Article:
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PUBLISHED: 12:23 PM on Wednesday, November 23, 2005
Training center gives boost to education

Courtesy photo
  Above: Thomas Hughes of Juneau, pictured with his son, received a $1400 scholarship to continue earning a degree in civil engineering at University of Alaska Southeast.
Extending education beyond high school, the Vocational Training and Resource Center offers classes in various subjects such as first aid, truck driving and business.

The center opened in 1998 and is called "Hakaak Has Ka Hidi," or "Our Uncle's House."

"The uncle represents the one who educates the nephews," said Archie Cavanaugh, director of the center. "The idea of creating the center was the first time in history that people came together to plan the future of the tribe and the center came out as a priority."

A totem pole of the uncle stands in the lobby of the center.

"It gives honor to the uncle and stands as an example of the education and discipline he provided and what we provide for this facility," Cavanaugh said.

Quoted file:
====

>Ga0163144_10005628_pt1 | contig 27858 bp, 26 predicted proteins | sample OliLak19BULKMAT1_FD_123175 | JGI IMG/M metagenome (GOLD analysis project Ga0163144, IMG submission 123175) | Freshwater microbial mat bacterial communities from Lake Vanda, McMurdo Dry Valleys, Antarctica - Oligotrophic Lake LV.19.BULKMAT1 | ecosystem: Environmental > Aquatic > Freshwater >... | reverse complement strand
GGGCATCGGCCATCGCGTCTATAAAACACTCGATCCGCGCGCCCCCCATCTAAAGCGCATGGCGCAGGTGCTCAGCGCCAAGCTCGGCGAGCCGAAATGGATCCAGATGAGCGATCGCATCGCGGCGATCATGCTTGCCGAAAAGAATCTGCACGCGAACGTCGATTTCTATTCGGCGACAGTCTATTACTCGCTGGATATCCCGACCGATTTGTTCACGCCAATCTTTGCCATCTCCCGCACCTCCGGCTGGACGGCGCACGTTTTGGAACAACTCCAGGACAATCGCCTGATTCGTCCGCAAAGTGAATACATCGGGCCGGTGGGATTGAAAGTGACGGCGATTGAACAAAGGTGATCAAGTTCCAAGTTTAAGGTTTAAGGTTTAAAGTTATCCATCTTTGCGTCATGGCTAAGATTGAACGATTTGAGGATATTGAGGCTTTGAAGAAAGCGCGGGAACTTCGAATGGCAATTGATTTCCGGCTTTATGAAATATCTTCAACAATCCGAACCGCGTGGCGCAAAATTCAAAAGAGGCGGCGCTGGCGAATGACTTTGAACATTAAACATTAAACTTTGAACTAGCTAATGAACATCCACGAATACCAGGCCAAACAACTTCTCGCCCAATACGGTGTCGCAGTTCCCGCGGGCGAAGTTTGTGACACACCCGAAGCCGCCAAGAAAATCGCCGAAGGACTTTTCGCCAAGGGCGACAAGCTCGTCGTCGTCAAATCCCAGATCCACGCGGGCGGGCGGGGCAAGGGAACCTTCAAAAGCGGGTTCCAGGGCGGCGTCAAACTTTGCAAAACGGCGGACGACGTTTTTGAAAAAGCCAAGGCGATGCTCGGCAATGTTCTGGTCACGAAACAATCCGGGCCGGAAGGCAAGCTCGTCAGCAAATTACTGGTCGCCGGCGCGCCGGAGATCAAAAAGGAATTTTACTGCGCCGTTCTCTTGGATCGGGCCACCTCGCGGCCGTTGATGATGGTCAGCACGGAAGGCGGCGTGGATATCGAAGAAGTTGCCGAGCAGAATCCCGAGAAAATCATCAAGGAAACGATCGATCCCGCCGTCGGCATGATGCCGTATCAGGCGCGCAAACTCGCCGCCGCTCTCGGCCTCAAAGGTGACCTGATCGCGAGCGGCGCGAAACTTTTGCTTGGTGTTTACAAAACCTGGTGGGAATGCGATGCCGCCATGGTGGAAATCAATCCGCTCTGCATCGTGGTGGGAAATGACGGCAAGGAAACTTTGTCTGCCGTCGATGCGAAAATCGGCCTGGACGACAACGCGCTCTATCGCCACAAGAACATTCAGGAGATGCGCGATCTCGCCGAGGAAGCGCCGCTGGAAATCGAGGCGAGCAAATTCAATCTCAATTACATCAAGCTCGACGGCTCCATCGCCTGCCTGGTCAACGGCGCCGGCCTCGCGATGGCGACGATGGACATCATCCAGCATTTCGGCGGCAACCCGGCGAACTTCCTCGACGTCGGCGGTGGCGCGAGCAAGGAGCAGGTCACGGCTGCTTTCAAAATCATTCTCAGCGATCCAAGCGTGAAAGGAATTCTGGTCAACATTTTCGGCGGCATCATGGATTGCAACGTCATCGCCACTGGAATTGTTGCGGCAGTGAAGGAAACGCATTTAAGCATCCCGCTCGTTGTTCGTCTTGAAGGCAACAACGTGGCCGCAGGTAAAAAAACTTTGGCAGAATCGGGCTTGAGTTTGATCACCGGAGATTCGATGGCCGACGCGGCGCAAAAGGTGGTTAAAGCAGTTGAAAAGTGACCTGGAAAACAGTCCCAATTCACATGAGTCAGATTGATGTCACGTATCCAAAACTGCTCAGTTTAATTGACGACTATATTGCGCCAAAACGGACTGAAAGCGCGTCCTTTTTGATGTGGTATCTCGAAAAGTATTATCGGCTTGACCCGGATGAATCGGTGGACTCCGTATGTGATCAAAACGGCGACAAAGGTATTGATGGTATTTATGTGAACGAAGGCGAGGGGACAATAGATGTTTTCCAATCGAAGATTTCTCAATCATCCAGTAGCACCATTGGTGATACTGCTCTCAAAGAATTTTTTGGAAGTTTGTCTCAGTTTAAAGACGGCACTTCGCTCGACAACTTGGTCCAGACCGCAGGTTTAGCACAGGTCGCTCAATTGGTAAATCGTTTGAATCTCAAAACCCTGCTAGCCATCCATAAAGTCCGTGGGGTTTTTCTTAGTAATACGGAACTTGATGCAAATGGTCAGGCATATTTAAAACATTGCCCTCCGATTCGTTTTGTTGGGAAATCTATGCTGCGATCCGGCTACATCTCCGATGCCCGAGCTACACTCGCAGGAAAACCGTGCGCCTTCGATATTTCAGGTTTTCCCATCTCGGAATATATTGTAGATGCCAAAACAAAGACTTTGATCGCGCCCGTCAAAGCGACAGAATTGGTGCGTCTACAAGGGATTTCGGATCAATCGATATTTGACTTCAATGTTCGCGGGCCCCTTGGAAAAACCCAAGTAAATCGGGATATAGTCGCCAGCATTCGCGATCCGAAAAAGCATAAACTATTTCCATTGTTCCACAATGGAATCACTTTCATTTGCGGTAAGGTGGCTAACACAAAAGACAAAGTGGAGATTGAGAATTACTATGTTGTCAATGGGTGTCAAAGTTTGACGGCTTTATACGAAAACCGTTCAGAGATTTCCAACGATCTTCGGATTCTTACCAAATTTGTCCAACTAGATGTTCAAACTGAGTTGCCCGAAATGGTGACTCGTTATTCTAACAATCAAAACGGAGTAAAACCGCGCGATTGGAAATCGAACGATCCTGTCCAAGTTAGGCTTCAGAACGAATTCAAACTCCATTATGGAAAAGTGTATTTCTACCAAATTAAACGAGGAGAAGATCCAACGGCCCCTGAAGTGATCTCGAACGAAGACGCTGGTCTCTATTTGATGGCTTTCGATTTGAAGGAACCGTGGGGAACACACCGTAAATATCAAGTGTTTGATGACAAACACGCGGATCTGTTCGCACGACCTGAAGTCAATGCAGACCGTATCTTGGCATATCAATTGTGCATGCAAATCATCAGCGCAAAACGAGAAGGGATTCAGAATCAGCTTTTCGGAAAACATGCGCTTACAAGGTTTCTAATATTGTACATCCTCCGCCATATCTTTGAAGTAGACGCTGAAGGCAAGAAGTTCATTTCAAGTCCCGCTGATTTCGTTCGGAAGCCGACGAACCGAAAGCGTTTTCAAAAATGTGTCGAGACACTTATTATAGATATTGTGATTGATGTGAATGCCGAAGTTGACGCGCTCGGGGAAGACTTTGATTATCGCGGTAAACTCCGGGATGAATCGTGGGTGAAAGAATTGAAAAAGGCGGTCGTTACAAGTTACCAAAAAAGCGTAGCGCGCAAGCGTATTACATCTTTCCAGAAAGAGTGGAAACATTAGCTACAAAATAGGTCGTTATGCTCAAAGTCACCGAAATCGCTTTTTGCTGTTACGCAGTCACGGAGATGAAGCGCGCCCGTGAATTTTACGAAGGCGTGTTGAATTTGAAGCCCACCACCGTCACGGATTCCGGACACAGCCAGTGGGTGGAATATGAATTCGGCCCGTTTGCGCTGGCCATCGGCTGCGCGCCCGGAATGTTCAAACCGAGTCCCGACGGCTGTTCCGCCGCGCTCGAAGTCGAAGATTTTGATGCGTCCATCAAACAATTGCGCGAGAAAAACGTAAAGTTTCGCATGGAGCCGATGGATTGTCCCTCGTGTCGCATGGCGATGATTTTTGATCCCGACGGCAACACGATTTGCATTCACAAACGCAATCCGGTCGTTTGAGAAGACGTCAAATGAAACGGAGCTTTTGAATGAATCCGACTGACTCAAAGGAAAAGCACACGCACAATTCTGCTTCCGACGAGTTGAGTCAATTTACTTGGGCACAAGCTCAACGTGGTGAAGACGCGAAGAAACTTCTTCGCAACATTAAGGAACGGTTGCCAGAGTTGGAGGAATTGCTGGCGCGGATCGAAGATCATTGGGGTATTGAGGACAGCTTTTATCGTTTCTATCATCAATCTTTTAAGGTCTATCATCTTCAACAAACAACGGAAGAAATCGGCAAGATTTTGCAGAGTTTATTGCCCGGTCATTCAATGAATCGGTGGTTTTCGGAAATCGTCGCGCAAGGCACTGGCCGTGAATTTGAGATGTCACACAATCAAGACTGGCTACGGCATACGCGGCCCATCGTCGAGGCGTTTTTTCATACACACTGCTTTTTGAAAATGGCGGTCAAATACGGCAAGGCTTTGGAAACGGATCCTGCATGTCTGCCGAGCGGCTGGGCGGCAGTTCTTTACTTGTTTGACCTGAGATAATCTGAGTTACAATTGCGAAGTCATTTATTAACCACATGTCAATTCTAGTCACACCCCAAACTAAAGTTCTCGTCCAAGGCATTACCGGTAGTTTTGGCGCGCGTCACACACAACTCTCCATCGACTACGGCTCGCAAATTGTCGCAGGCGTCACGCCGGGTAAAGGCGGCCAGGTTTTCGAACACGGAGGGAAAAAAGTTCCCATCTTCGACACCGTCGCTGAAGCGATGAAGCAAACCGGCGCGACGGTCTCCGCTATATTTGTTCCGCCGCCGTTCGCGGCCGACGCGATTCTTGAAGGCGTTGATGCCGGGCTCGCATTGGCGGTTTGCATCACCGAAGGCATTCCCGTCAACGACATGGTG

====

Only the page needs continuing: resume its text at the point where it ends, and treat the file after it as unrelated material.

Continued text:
The center is overseen by the Central Council of Tlingit and Haida, but is open to the general public.

"We are open to anyone without regard to race, creed or ethnicity," Cavanaugh said. "There are no stereotypes about this facility."

While the center is offering more classes in subjects such as truck driving with classes in flagging and commercial driver's license training, Cavanaugh said he sees programs moving toward the health field.

In 2006, the center will offer classes in dental health.

"The more opportunities we provide for people for skills, makes them more employable," Cavanaugh said. "We're taking a special note to find gainful employment."

To allow more people to attend classes at VTRC, the center holds the annual Spring King Salmon Derby to raise funds for scholarships. The 30-day competition allows participants to fish whenever they have the time, said Leslie Isturis education specialist of VTRC.

Isturis said the center raised about $30,000 last year and gave away more scholarships than they were able in the past.

"The community is all involved," Isturis said. "It makes the kids really happy."


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